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SiCortex does desktop supercomputer

Cluster Catapult

Application security programs and practises

Supercomputing youngster SiCortex has done the inevitable by popping out a pint-sized version of its cluster in a container.

The new SC072 - code-named "Catapult" - fits 72 processors into a deskside unit that starts at less than $15,000. The system is a no brainer for SiCortex since it provides a more a digestible option for engineers, developers and those hoping to take the company's weird hardware for a test drive. In addition, the more compact unit lets SiCortex tap into a trend pioneered by now deceased Orion Multisystems of selling supercomputer class machines in a near PC form factor.

To date, SiCortex has shipped 5,832 and 648 processor machines. These cabinet-sized systems run on slow, power-friendly MIPS cores. This lets SiCortex pack a lot of horsepower in a relatively small amount of space, while keeping energy consumption low. The company has also focused on maintaining high internal bandwidth between all of the cores.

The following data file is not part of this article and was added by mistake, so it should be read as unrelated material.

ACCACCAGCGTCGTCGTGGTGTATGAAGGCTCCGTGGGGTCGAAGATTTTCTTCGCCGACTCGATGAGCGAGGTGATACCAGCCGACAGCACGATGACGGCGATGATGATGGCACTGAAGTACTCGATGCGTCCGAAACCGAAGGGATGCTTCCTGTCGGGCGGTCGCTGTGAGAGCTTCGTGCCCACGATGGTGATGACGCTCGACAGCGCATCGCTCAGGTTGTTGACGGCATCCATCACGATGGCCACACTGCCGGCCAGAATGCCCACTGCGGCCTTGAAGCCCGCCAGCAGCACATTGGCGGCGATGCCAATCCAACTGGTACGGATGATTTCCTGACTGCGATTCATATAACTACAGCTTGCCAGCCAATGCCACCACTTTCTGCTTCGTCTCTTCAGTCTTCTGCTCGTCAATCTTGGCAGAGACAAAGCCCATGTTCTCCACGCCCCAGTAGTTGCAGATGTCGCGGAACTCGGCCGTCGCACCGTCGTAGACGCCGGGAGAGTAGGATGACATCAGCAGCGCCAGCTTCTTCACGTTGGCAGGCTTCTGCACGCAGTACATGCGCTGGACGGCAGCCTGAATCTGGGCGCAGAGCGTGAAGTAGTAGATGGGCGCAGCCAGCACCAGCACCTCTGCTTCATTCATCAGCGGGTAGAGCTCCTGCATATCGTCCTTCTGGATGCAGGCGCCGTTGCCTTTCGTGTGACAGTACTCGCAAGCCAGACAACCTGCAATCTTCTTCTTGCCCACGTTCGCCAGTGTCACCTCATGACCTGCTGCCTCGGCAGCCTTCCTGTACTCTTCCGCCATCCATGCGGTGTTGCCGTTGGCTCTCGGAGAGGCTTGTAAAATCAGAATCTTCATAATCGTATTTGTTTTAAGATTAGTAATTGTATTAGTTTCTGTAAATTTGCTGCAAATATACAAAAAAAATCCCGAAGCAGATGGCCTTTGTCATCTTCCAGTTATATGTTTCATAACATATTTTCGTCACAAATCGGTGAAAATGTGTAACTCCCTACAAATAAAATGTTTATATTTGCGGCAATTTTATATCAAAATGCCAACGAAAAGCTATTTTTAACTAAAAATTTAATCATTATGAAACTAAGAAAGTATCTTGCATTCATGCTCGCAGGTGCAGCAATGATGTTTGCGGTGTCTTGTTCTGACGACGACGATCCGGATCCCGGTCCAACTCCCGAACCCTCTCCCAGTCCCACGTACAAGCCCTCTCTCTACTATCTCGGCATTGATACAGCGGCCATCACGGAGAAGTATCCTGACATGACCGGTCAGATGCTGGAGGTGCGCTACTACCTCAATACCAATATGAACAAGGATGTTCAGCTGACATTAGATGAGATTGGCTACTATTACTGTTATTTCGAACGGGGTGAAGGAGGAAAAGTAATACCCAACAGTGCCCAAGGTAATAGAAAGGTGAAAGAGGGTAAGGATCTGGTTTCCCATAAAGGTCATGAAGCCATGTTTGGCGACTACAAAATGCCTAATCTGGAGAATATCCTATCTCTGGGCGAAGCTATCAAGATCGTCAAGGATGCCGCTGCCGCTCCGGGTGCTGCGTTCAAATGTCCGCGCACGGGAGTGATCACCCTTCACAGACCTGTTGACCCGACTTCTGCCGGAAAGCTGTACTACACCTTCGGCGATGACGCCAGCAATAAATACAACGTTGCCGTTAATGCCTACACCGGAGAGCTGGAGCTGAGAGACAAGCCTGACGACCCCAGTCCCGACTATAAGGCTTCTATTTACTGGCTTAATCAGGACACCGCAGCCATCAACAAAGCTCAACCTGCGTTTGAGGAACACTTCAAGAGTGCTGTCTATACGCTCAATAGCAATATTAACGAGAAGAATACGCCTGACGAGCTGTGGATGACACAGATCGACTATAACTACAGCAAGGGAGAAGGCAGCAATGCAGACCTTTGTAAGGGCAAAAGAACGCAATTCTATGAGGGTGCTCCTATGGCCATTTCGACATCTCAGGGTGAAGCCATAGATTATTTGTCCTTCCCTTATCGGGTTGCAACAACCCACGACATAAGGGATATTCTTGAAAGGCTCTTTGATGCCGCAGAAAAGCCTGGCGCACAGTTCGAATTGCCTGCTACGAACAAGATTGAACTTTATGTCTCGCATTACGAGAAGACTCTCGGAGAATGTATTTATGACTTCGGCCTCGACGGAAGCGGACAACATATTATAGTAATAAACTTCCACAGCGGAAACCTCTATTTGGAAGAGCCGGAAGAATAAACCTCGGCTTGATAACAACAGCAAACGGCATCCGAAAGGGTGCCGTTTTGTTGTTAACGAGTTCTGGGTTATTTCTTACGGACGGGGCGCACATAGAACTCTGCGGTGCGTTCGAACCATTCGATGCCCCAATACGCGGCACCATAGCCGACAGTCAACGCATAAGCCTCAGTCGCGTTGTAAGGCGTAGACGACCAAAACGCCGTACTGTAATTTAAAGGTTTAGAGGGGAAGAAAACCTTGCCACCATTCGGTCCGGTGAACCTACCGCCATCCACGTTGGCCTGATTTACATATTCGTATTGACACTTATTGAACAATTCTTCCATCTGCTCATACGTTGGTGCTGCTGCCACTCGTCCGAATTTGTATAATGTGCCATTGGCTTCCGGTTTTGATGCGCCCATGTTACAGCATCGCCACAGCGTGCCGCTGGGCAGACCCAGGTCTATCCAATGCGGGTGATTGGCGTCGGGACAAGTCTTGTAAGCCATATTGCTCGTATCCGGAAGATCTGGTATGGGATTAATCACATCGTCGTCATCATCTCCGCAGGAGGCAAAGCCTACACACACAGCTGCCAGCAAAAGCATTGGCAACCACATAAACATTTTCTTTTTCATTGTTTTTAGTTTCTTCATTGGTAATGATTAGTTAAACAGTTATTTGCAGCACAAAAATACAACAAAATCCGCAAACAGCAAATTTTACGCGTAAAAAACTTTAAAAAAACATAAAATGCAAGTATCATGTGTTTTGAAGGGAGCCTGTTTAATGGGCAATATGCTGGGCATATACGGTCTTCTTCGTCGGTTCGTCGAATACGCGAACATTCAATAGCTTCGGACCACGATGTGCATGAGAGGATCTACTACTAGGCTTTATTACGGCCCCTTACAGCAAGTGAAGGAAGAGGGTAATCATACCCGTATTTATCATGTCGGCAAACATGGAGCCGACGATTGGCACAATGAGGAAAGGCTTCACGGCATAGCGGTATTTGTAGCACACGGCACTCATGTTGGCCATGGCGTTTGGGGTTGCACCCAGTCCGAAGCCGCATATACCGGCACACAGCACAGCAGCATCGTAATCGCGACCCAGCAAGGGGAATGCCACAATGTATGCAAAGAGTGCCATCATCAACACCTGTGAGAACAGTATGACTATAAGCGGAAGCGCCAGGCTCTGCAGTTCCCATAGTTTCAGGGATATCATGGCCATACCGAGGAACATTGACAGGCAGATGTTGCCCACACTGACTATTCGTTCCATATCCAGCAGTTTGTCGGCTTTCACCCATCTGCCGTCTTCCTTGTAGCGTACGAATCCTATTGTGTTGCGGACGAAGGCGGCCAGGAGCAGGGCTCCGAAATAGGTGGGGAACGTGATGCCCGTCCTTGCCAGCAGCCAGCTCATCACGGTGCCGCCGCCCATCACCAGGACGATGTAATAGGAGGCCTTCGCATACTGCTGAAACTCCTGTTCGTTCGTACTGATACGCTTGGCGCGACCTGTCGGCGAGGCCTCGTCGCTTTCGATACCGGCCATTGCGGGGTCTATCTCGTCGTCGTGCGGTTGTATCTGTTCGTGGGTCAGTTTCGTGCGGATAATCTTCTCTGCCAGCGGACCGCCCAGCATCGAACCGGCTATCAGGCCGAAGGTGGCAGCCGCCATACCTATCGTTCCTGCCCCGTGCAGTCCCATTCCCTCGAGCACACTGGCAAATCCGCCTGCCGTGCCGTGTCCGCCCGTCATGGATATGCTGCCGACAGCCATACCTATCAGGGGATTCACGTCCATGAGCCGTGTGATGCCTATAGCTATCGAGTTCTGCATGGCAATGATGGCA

"SiCortex has introduced a new concept in high-performance computing by implementing a complete cluster node on a chip, including six 64-bit processors, multiple memory controllers, a high-performance cluster interconnect and a PCIexpress connection to storage and internetworking," the company said. "With a total of 72 processors, 48 GB memory, and 3 PCIexpress ports, the Catapult draws less than 200 watts of power and fits in standard PC chassis. This eliminates the heat and fan noise issues that have previously made it impossible to put such a large cluster in a deskside environment."

Shot of the PC-like Catapult system on a desk

Sicortex's Catapult

The system also has an Opteron node inside it for easy access to the x86 world.

The deskside cluster concept is expected to be all the rage at this year's Supercomputing conference taking place next week in Reno. The rise of multi-core chips has made it possible for hardware makers to give engineers direct access to beastly systems. Proving he's not always behind the times, Microsoft Chairman Bill Gates backed the idea of a deskside cluster in 2005. ®

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